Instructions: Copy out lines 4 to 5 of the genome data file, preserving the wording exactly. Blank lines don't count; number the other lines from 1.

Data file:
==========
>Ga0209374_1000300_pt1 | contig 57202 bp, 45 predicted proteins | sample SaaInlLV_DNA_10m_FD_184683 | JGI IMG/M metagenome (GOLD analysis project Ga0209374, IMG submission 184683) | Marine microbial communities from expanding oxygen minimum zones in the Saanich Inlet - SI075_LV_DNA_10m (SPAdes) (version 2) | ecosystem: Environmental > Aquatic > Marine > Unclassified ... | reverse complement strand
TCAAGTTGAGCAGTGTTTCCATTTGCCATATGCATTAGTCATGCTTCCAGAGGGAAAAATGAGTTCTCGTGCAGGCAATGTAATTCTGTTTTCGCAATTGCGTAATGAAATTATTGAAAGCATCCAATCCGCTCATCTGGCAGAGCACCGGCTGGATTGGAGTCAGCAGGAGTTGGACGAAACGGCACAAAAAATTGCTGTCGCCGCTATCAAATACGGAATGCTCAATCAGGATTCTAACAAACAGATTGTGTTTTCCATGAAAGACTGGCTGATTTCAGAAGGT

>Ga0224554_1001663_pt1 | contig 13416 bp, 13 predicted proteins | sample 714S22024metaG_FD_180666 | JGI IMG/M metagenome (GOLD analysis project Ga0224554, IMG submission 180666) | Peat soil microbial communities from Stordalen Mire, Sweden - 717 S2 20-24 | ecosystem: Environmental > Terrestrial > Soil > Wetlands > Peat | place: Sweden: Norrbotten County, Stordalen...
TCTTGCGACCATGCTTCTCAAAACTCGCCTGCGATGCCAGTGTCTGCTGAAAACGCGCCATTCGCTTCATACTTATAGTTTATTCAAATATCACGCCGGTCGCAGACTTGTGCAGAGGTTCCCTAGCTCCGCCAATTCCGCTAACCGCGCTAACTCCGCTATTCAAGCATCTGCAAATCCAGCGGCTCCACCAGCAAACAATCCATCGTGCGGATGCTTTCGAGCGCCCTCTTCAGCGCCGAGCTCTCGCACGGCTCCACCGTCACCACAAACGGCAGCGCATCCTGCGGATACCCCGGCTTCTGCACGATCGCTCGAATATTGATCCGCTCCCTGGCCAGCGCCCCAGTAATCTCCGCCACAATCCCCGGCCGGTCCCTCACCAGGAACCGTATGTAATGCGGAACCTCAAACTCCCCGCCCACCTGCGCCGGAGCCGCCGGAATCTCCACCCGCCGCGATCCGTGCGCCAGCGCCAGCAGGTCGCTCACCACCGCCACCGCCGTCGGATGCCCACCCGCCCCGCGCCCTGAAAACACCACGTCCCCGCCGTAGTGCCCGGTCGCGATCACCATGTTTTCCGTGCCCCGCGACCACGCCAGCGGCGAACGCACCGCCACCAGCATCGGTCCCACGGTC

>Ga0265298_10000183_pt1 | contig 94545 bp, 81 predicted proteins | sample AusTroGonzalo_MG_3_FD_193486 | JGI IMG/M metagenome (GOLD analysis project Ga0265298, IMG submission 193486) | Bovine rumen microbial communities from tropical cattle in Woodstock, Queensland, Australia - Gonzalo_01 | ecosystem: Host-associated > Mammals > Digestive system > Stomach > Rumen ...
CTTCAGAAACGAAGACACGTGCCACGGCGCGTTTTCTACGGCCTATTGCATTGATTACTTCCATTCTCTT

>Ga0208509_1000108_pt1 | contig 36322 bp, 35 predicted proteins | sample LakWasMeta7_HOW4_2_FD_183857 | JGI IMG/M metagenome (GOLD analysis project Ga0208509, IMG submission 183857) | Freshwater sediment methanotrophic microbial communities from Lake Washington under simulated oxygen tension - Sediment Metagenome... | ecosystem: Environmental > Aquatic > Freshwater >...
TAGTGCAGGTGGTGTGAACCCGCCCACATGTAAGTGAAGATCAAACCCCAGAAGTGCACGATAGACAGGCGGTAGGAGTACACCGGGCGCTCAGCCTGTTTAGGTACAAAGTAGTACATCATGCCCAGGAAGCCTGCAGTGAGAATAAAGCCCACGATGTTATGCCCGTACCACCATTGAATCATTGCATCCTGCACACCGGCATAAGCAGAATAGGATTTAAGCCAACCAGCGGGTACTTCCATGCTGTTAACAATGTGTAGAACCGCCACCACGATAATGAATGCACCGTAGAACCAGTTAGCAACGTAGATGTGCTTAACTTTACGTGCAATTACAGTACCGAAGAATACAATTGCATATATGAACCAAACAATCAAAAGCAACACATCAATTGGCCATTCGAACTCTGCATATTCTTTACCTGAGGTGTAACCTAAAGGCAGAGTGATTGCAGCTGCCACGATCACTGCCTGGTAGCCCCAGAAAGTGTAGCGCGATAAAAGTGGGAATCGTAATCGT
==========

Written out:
TCTTGCGACCATGCTTCTCAAAACTCGCCTGCGATGCCAGTGTCTGCTGAAAACGCGCCATTCGCTTCATACTTATAGTTTATTCAAATATCACGCCGGTCGCAGACTTGTGCAGAGGTTCCCTAGCTCCGCCAATTCCGCTAACCGCGCTAACTCCGCTATTCAAGCATCTGCAAATCCAGCGGCTCCACCAGCAAACAATCCATCGTGCGGATGCTTTCGAGCGCCCTCTTCAGCGCCGAGCTCTCGCACGGCTCCACCGTCACCACAAACGGCAGCGCATCCTGCGGATACCCCGGCTTCTGCACGATCGCTCGAATATTGATCCGCTCCCTGGCCAGCGCCCCAGTAATCTCCGCCACAATCCCCGGCCGGTCCCTCACCAGGAACCGTATGTAATGCGGAACCTCAAACTCCCCGCCCACCTGCGCCGGAGCCGCCGGAATCTCCACCCGCCGCGATCCGTGCGCCAGCGCCAGCAGGTCGCTCACCACCGCCACCGCCGTCGGATGCCCACCCGCCCCGCGCCCTGAAAACACCACGTCCCCGCCGTAGTGCCCGGTCGCGATCACCATGTTTTCCGTGCCCCGCGACCACGCCAGCGGCGAACGCACCGCCACCAGCATCGGTCCCACGGTC

>Ga0265298_10000183_pt1 | contig 94545 bp, 81 predicted proteins | sample AusTroGonzalo_MG_3_FD_193486 | JGI IMG/M metagenome (GOLD analysis project Ga0265298, IMG submission 193486) | Bovine rumen microbial communities from tropical cattle in Woodstock, Queensland, Australia - Gonzalo_01 | ecosystem: Host-associated > Mammals > Digestive system > Stomach > Rumen ...